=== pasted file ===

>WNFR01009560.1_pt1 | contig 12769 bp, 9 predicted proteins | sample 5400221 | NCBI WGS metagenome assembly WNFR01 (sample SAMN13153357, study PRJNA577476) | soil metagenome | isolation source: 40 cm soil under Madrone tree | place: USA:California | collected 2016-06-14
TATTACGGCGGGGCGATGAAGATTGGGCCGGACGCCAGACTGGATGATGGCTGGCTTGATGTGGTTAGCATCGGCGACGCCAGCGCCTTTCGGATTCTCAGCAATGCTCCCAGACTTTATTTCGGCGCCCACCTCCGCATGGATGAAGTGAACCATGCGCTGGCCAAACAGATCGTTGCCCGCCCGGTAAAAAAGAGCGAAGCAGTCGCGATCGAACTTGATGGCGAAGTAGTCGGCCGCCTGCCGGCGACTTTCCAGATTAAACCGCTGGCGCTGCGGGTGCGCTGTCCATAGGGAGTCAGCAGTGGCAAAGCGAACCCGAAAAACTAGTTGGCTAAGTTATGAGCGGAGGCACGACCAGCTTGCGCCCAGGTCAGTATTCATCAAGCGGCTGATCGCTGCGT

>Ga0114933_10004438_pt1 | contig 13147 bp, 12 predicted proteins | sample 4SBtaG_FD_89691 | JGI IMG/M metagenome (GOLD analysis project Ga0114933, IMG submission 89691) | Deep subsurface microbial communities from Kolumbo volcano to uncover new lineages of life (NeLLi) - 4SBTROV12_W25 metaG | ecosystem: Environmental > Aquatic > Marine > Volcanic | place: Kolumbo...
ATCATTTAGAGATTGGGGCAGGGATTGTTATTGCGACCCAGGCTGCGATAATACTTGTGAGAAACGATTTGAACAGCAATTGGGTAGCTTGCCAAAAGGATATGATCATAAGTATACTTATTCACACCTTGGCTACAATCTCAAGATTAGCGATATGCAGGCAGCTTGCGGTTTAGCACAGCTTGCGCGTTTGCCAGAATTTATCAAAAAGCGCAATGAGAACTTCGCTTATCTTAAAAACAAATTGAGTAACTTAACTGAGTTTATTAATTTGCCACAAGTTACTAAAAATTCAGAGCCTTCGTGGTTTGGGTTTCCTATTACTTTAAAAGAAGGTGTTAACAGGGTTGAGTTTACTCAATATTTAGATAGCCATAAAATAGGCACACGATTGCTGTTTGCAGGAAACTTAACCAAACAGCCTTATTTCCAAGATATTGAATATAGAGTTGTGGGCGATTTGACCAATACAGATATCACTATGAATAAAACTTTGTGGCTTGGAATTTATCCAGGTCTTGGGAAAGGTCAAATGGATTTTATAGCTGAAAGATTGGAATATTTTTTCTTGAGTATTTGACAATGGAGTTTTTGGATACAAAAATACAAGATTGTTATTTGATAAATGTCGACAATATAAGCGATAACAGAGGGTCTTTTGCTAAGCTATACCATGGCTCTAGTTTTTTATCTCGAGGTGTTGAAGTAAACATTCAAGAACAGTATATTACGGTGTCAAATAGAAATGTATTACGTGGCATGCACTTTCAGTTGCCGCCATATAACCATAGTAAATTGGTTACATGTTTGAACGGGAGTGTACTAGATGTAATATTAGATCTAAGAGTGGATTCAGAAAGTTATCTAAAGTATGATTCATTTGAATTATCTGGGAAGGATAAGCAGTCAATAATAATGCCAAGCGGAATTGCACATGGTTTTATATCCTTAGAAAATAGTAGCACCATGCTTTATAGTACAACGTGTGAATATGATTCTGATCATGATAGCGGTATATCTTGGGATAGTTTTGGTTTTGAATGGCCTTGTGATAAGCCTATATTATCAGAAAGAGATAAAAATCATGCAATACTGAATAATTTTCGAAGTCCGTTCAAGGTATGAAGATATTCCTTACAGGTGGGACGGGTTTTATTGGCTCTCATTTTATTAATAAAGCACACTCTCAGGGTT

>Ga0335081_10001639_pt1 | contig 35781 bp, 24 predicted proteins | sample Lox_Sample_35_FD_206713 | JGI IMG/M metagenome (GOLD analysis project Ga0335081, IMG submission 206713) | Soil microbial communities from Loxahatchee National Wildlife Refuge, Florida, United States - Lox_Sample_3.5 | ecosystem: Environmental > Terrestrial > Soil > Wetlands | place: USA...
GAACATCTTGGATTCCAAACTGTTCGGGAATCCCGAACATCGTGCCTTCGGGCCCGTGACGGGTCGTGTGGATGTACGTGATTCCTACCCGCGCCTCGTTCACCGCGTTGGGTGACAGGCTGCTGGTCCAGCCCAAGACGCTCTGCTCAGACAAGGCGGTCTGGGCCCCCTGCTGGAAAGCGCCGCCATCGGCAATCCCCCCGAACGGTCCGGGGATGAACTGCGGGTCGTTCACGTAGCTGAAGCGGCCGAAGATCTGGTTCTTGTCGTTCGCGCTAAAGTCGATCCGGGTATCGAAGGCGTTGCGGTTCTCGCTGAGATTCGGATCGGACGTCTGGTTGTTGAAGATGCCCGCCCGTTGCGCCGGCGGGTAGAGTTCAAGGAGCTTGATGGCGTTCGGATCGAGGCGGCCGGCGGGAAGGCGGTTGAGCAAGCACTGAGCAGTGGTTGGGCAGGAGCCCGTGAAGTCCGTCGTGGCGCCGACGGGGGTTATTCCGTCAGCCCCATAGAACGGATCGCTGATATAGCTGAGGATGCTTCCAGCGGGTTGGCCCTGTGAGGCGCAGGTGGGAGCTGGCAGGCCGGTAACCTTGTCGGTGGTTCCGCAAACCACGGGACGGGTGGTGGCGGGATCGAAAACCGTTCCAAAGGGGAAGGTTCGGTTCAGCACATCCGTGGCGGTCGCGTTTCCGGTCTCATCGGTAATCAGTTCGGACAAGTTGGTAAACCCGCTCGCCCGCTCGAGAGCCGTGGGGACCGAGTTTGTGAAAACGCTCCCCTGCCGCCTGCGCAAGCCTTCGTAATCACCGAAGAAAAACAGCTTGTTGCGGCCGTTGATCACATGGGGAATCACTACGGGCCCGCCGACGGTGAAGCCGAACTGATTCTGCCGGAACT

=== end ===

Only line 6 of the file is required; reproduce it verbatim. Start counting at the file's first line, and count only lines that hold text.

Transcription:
GAACATCTTGGATTCCAAACTGTTCGGGAATCCCGAACATCGTGCCTTCGGGCCCGTGACGGGTCGTGTGGATGTACGTGATTCCTACCCGCGCCTCGTTCACCGCGTTGGGTGACAGGCTGCTGGTCCAGCCCAAGACGCTCTGCTCAGACAAGGCGGTCTGGGCCCCCTGCTGGAAAGCGCCGCCATCGGCAATCCCCCCGAACGGTCCGGGGATGAACTGCGGGTCGTTCACGTAGCTGAAGCGGCCGAAGATCTGGTTCTTGTCGTTCGCGCTAAAGTCGATCCGGGTATCGAAGGCGTTGCGGTTCTCGCTGAGATTCGGATCGGACGTCTGGTTGTTGAAGATGCCCGCCCGTTGCGCCGGCGGGTAGAGTTCAAGGAGCTTGATGGCGTTCGGATCGAGGCGGCCGGCGGGAAGGCGGTTGAGCAAGCACTGAGCAGTGGTTGGGCAGGAGCCCGTGAAGTCCGTCGTGGCGCCGACGGGGGTTATTCCGTCAGCCCCATAGAACGGATCGCTGATATAGCTGAGGATGCTTCCAGCGGGTTGGCCCTGTGAGGCGCAGGTGGGAGCTGGCAGGCCGGTAACCTTGTCGGTGGTTCCGCAAACCACGGGACGGGTGGTGGCGGGATCGAAAACCGTTCCAAAGGGGAAGGTTCGGTTCAGCACATCCGTGGCGGTCGCGTTTCCGGTCTCATCGGTAATCAGTTCGGACAAGTTGGTAAACCCGCTCGCCCGCTCGAGAGCCGTGGGGACCGAGTTTGTGAAAACGCTCCCCTGCCGCCTGCGCAAGCCTTCGTAATCACCGAAGAAAAACAGCTTGTTGCGGCCGTTGATCACATGGGGAATCACTACGGGCCCGCCGACGGTGAAGCCGAACTGATTCTGCCGGAACT